Making the Dominican liturgy: palaeographical evidence from Santa Sabina XIV L 1
Eleanor Giraud, University of Limerick
Victoria's Room, Victoria Rooms
In the mid thirteenth century, the Dominican Order undertook a revision of their liturgy and liturgical books, reportedly in order to unify their practice and eliminate any diversity. Very little documentation survives concerning the choices and decisions made during the revision. Records from the Dominican general chapter simply state that the revision was begun by four friars from England, France, Italy and Germany, that their initial revised liturgy elicited numerous complaints, and that the project was subsequently completed by the master general Humbert of Romans. While the revision process will remain largely unknown, a palaeographical study of Humbert of Romans’ exemplar (Rome, Santa Sabina, XIV L 1), a book containing the ‘final’ form of the revised liturgy, reveals that certain further amendments were made during the copying of the exemplar—a stage at which all editing had supposedly already been completed. This paper will use Humbert’s exemplar to examine what can be gleaned about the creation of the final form of the Dominican liturgy, and what this implies about the values and priorities of Dominicans in the thirteenth century.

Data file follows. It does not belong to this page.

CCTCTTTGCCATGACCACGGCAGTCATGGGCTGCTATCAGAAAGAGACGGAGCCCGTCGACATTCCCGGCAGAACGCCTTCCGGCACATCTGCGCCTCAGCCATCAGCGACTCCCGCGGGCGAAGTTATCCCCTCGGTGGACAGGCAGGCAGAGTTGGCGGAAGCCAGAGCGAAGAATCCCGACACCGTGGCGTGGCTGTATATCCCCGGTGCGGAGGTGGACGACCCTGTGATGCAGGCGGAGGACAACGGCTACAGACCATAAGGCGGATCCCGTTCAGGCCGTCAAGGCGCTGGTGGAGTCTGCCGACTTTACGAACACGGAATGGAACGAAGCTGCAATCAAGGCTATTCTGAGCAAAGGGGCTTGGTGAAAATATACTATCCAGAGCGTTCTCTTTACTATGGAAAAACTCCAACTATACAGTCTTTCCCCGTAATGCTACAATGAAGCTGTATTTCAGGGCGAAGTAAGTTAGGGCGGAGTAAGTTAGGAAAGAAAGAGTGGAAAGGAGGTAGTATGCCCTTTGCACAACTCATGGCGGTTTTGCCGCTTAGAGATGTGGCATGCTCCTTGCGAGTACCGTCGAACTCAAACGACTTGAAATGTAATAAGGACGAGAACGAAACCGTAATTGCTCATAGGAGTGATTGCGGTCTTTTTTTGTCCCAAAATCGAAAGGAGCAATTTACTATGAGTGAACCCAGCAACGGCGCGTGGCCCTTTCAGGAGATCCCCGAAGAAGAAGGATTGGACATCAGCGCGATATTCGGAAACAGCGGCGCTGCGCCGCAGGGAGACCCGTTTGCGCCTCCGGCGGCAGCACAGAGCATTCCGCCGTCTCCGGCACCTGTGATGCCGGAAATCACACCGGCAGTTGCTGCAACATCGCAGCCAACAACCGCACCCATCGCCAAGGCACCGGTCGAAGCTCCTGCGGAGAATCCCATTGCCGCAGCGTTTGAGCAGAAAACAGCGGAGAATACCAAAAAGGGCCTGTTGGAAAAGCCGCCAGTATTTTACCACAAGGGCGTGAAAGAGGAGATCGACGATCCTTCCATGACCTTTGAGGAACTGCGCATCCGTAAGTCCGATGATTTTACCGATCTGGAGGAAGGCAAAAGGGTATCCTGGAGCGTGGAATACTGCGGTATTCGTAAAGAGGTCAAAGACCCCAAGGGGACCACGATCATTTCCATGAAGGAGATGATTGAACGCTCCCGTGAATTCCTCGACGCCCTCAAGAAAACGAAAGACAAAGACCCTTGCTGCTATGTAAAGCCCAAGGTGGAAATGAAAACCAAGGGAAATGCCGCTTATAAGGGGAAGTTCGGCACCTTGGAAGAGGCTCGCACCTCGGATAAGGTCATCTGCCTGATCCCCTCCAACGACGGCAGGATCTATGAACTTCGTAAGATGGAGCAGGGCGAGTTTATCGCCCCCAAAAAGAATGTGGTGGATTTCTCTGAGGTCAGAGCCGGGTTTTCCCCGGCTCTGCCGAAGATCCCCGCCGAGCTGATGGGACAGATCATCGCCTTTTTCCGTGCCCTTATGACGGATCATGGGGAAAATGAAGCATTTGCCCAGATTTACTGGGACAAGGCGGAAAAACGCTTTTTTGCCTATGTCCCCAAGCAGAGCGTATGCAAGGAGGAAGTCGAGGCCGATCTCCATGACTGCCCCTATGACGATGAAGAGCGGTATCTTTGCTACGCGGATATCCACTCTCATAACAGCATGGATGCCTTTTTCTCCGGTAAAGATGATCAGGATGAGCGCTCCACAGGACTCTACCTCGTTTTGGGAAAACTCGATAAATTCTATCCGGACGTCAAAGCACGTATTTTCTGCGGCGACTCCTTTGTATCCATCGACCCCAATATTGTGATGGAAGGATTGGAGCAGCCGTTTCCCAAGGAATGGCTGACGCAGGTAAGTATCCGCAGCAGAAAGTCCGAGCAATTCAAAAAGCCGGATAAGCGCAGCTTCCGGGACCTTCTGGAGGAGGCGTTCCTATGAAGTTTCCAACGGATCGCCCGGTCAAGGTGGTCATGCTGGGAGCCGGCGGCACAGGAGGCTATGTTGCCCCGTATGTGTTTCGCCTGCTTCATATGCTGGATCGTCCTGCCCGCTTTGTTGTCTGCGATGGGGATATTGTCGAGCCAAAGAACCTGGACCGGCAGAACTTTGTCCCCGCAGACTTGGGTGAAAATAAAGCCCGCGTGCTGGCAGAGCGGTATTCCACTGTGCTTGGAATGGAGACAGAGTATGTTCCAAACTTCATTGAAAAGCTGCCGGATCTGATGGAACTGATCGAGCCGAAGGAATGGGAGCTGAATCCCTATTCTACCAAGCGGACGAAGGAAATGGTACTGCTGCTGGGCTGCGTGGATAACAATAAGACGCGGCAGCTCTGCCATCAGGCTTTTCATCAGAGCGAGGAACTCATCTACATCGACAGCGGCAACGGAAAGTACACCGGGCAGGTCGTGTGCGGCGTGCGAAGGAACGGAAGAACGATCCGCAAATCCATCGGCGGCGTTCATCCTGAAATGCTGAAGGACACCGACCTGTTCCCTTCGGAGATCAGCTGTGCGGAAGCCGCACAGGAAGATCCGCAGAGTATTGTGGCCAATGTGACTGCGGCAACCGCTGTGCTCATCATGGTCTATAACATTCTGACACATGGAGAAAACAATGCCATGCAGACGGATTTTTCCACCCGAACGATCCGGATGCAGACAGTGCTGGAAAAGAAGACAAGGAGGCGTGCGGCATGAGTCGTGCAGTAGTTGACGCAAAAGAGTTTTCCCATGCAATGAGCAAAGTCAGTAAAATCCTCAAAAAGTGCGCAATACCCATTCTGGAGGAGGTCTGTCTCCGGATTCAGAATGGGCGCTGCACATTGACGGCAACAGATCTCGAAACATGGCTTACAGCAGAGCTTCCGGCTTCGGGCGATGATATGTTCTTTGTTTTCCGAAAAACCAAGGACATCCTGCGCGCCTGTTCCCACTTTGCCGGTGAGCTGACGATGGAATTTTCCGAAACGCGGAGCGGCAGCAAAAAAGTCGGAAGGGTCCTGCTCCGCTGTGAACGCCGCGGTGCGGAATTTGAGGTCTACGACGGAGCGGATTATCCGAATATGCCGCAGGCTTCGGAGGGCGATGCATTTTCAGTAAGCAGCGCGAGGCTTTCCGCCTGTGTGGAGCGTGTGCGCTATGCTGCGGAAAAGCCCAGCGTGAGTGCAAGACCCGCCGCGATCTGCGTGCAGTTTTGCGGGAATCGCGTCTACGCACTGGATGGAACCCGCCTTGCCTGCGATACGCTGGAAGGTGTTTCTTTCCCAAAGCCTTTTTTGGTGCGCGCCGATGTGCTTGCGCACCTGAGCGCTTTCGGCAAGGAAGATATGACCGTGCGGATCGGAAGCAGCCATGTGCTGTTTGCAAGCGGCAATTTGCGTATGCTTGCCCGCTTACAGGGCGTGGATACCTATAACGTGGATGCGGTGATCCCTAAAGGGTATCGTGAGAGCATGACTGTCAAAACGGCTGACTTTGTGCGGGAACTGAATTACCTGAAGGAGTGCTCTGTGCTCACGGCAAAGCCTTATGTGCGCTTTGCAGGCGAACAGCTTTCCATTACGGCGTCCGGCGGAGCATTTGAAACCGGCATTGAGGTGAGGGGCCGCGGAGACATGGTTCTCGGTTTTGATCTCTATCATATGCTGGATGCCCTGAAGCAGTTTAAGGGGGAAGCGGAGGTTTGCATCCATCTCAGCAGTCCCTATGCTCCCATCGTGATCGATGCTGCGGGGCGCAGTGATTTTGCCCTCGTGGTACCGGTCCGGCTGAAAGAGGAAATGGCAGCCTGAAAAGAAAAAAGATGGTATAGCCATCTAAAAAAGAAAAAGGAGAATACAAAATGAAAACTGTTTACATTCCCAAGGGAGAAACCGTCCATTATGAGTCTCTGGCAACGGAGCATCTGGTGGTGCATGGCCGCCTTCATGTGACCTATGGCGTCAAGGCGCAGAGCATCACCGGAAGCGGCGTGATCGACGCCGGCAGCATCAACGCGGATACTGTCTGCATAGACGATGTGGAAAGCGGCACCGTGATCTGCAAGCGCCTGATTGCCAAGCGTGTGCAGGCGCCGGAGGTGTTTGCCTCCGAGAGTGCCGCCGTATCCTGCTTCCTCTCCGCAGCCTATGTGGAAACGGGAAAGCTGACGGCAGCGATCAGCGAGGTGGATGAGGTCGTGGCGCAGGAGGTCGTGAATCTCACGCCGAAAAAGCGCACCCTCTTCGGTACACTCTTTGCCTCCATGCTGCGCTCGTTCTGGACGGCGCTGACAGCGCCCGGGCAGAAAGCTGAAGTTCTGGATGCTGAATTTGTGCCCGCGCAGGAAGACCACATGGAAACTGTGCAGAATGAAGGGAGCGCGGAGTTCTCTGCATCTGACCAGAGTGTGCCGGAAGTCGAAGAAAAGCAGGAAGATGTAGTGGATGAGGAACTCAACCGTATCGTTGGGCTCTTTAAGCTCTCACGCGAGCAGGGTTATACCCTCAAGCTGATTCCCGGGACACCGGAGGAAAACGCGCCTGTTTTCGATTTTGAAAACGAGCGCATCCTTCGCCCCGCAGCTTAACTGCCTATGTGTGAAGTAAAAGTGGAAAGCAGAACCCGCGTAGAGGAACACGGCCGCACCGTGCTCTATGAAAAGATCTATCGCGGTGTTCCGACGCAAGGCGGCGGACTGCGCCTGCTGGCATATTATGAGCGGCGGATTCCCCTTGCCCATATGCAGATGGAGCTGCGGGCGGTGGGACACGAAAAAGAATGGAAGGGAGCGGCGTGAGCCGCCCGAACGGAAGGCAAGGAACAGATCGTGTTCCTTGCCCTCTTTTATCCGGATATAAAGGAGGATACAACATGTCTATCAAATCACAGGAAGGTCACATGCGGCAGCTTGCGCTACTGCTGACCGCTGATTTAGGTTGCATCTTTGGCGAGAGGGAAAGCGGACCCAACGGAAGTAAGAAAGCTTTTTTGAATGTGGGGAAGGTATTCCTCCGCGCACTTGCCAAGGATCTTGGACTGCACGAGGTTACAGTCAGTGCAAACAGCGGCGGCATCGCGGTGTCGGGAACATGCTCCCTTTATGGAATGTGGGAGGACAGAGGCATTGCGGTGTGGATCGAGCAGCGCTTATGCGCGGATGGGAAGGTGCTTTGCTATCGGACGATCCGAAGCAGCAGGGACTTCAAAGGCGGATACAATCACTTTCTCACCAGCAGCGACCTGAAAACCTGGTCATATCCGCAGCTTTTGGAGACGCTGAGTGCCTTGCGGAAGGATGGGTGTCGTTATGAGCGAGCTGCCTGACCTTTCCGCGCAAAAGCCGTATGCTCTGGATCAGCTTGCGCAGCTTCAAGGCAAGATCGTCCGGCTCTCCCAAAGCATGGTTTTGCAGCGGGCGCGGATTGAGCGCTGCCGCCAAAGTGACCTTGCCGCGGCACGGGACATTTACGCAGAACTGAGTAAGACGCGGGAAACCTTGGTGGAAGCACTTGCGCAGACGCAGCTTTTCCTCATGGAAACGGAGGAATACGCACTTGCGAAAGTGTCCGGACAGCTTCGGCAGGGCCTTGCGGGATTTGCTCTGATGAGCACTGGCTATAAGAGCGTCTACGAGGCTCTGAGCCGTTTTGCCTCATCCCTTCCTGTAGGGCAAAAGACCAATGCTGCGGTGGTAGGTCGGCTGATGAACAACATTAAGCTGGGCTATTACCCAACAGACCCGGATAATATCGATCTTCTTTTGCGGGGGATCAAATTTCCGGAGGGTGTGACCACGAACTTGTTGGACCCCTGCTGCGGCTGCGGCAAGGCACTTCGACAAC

Eleanor Giraud is the Course Director of the MA Ritual Chant and Song at the University of Limerick, Ireland. She completed her PhD at the University of Cambridge on the production of Dominican chant books in thirteenth century Paris in 2013.
Michael Ellison: Michael.Ellison@bristol.ac.uk